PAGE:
It has been a fantastic year for electric vehicle (EV) stocks as investors have bid shares in a number of companies higher than expected for the automotive industry to become electric.
Tesla has led the fee higher, almost 500% for the year, but investors today have a large and growing number of stocks to choose from when it comes to electric cars.
These are early days and the sudden startup feels like it could be a bubble. Some of these companies are sure not to live up to their promise. But the potential for electric cars is real, and although the market is a little frothy right now, strong, long-term companies tend to come out of a bubble. The question is, how do you differentiate the survivors from the pretended ones?
As the headline suggests, these stocks are by no means guaranteed winners. Investors should limit any exposure to these stocks to a small portion of a diversified portfolio. But for those interested in taking a high-risk, high-potential reward flyer on a next-generation electric vehicle stock, here̵
Do not count Nikola out yet
Lou Whiteman (Nikola): My bad colleague Danny Vena, one of the smartest investors I know, says he would not touch the Nikola stock with a 10 foot rod. Given the controversy that has surrounded the company in a short time as a public company, his caution is understandable.
Nikola faces accusations that it overhyped its products and technologies in investor demonstrations, and founder and former board chairman Trevor Milton has left the company under a dark cloud. An agreement that the company entered into to cooperate with General Motors (NYSE: GM) in doubt.
The accusations against Nikola boil down to skepticism about the power of its technology. Nikola undoubtedly admitted just as much in his attempt to collaborate with GM and use the technology of the larger carmaker.
It all looks awful. But that is also all in the past. If Nikola can get the deal with General Motors over the finish line, I think there’s a decent shot that the core business can still turn into something.
Nikola is under new management, including Steve Girsky, once GM vice chairman, on the board. Prior to the controversy, the company also had strong consumer interest in its electric pickup of Badger and had already taken 14,000 pre-orders for a number of heavy trucks.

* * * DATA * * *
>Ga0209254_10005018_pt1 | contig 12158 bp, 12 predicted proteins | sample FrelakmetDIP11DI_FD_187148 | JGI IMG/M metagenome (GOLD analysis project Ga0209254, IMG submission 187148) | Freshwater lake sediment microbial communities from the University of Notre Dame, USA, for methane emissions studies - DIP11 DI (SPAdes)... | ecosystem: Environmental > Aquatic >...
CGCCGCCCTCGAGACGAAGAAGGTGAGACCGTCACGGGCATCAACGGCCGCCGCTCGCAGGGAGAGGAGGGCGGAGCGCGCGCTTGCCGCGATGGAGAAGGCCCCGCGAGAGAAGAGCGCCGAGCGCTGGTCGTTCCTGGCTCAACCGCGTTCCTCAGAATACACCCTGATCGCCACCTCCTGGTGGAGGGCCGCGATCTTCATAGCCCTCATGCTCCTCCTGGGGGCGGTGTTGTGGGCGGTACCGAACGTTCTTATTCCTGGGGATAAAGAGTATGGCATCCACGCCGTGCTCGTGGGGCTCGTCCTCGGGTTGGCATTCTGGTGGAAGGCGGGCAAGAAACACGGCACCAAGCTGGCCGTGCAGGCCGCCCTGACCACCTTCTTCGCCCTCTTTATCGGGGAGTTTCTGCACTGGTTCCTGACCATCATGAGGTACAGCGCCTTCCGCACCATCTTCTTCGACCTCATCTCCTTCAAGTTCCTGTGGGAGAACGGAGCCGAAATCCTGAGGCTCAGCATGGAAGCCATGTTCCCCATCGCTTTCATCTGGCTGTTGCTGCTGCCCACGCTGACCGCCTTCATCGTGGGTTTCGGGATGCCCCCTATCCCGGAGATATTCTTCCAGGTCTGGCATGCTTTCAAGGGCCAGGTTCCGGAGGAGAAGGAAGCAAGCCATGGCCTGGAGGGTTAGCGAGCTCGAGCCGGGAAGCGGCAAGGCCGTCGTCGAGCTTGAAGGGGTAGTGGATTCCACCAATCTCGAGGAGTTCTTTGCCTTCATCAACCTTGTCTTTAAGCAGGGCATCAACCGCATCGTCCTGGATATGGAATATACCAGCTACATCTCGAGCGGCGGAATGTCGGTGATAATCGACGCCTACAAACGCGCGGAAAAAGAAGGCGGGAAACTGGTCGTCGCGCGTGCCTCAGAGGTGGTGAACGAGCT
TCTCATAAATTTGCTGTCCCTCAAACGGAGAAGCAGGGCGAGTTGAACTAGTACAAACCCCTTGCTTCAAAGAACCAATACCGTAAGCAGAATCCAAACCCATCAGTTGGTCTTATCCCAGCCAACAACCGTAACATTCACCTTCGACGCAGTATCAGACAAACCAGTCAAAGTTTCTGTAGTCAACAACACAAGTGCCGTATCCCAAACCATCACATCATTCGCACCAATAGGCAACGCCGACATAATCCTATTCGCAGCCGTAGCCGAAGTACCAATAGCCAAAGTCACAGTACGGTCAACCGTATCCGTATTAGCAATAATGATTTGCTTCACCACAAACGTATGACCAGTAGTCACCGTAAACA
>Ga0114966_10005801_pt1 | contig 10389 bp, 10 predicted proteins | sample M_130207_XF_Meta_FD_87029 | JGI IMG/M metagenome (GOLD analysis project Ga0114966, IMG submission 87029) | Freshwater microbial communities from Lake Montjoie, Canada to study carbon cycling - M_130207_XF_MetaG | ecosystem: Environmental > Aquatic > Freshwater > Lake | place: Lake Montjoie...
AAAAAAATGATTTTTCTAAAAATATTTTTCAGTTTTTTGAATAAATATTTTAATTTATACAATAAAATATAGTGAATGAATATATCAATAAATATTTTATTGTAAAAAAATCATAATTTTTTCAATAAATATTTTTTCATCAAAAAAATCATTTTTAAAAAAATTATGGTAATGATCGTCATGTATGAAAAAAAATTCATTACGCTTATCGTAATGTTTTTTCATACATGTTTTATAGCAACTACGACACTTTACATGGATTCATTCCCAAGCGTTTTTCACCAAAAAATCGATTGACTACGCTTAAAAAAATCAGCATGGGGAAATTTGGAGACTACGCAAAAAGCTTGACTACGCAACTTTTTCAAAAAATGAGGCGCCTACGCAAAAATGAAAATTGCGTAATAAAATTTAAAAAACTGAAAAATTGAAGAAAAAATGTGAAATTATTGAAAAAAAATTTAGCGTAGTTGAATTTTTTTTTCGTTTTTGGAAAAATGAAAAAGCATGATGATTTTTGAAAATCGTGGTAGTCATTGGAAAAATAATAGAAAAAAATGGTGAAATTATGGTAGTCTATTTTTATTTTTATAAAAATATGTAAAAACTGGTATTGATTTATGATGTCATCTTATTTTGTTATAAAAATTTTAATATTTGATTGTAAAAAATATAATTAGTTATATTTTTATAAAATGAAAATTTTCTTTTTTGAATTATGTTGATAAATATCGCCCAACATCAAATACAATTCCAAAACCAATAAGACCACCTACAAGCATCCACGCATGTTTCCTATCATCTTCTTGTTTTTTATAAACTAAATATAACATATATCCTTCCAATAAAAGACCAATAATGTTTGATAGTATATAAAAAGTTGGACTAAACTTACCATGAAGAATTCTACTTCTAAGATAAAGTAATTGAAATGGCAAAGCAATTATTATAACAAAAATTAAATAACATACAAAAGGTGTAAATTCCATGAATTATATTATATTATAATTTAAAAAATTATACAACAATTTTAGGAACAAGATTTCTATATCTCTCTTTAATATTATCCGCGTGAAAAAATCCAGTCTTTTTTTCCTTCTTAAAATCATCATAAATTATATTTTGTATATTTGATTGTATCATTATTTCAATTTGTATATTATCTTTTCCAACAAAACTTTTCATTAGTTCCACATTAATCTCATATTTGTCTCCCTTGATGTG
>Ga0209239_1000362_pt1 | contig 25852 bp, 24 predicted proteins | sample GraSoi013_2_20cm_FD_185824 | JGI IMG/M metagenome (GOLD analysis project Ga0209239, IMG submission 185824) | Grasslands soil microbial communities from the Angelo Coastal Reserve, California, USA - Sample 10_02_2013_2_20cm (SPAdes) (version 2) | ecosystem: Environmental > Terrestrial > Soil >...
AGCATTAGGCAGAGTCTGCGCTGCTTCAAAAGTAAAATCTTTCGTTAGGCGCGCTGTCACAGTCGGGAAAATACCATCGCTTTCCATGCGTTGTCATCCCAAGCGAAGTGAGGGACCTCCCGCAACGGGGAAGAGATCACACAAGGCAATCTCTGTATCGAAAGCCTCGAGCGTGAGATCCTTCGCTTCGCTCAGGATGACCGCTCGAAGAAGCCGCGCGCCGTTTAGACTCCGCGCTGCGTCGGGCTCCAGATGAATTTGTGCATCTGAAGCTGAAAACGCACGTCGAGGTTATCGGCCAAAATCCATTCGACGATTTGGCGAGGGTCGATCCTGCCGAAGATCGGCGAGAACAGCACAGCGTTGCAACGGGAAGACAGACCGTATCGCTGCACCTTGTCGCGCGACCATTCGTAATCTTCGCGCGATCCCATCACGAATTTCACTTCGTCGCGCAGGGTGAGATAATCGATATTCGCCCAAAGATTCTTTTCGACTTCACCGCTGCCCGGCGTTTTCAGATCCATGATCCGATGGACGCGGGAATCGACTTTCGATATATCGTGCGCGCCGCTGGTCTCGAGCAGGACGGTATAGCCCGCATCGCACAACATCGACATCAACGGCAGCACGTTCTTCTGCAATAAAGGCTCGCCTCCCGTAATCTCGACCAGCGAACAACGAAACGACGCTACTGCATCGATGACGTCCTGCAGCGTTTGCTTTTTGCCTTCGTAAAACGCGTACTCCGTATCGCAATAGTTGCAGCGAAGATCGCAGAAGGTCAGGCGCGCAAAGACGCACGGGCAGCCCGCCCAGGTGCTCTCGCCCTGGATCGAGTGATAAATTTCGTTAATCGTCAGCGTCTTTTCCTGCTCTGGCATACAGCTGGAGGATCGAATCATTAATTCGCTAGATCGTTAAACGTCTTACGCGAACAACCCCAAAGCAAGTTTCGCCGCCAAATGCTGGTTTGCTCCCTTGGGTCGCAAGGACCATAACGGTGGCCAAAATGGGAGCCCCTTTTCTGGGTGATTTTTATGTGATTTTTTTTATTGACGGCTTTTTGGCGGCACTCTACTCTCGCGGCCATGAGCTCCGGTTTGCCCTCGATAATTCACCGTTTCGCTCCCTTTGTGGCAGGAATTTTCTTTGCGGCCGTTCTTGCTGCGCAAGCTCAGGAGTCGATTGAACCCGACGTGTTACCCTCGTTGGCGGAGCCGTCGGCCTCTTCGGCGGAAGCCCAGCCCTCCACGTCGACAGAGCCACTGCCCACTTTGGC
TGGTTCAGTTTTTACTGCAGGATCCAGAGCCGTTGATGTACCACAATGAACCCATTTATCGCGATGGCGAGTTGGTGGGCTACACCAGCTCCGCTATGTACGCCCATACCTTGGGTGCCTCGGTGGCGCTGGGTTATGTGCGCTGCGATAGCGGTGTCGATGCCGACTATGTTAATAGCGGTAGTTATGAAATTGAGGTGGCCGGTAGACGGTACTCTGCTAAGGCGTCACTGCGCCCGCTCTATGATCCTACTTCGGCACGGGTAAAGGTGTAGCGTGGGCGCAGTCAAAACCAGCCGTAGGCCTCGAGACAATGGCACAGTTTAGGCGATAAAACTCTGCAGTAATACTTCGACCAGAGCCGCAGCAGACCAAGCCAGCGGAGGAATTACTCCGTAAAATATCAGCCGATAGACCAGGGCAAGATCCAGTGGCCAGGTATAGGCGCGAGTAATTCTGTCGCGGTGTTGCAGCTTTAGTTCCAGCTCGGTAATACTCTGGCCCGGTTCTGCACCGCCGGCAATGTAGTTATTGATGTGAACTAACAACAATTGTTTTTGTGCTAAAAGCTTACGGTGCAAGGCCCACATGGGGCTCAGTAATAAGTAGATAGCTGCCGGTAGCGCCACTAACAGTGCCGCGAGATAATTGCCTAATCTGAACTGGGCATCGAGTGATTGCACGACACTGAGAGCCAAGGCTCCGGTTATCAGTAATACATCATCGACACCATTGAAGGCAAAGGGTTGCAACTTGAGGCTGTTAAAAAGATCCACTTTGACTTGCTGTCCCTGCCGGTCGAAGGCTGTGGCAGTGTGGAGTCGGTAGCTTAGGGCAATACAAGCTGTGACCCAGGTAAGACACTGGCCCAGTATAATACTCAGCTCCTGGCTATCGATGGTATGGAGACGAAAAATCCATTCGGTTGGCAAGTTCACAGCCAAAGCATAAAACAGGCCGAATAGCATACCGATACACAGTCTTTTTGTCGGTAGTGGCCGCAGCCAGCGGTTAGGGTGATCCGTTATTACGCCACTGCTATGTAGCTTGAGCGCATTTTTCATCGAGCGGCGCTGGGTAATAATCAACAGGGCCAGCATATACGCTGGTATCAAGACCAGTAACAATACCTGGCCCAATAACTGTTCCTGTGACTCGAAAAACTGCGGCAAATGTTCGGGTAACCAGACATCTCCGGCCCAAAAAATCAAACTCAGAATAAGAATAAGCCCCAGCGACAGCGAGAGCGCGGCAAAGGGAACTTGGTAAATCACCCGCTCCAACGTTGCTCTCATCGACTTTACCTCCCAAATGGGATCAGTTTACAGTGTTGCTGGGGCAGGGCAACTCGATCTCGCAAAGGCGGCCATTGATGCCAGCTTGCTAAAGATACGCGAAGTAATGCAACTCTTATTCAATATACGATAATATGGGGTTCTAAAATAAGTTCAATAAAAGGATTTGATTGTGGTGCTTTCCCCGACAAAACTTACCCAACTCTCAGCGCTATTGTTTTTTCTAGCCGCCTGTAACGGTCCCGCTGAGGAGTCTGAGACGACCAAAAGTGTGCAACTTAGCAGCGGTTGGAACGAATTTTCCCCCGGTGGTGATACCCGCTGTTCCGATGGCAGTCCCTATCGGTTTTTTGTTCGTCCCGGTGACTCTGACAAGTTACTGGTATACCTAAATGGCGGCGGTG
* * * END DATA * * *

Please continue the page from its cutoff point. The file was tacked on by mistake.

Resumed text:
At the end of the day, Nikola just needs to deliver a product that lives up to the hype. Customers do not care if it is technology developed internally or acquired by GM that drives their trucks if the trucks work as promised.
I’m cautiously optimistic that Nikola can get there with GM’s help. And while the stock is still not a good trade, it is down more than 65% from the June highs.
The risk is real and the caution is understandable. But despite Nikola’s miserable run in recent months, there’s still a chance for a happy ending for this EV trucking company.
This stock is big in 2020, but it may be just the beginning
John Rosevear (NIO): NIO’s share has already risen well above anyone’s expectations by 2020. Even those who expected big things for the Chinese electric car maker would not have predicted a gain of over 1,700% since April 1st.
But here’s the thing: There may be more to come.
As the example with Tesla has shown us, a company’s exciting potential is sometimes more important than traditional green-eyed valuation measurements. That may be what’s happening to NIO, which has emerged as a homemade leader in China’s booming electric car market.
While it is not impossible for NIO’s shares to retire after such a run, it is also not difficult to see catalysts for future growth in the next few quarters. Consider: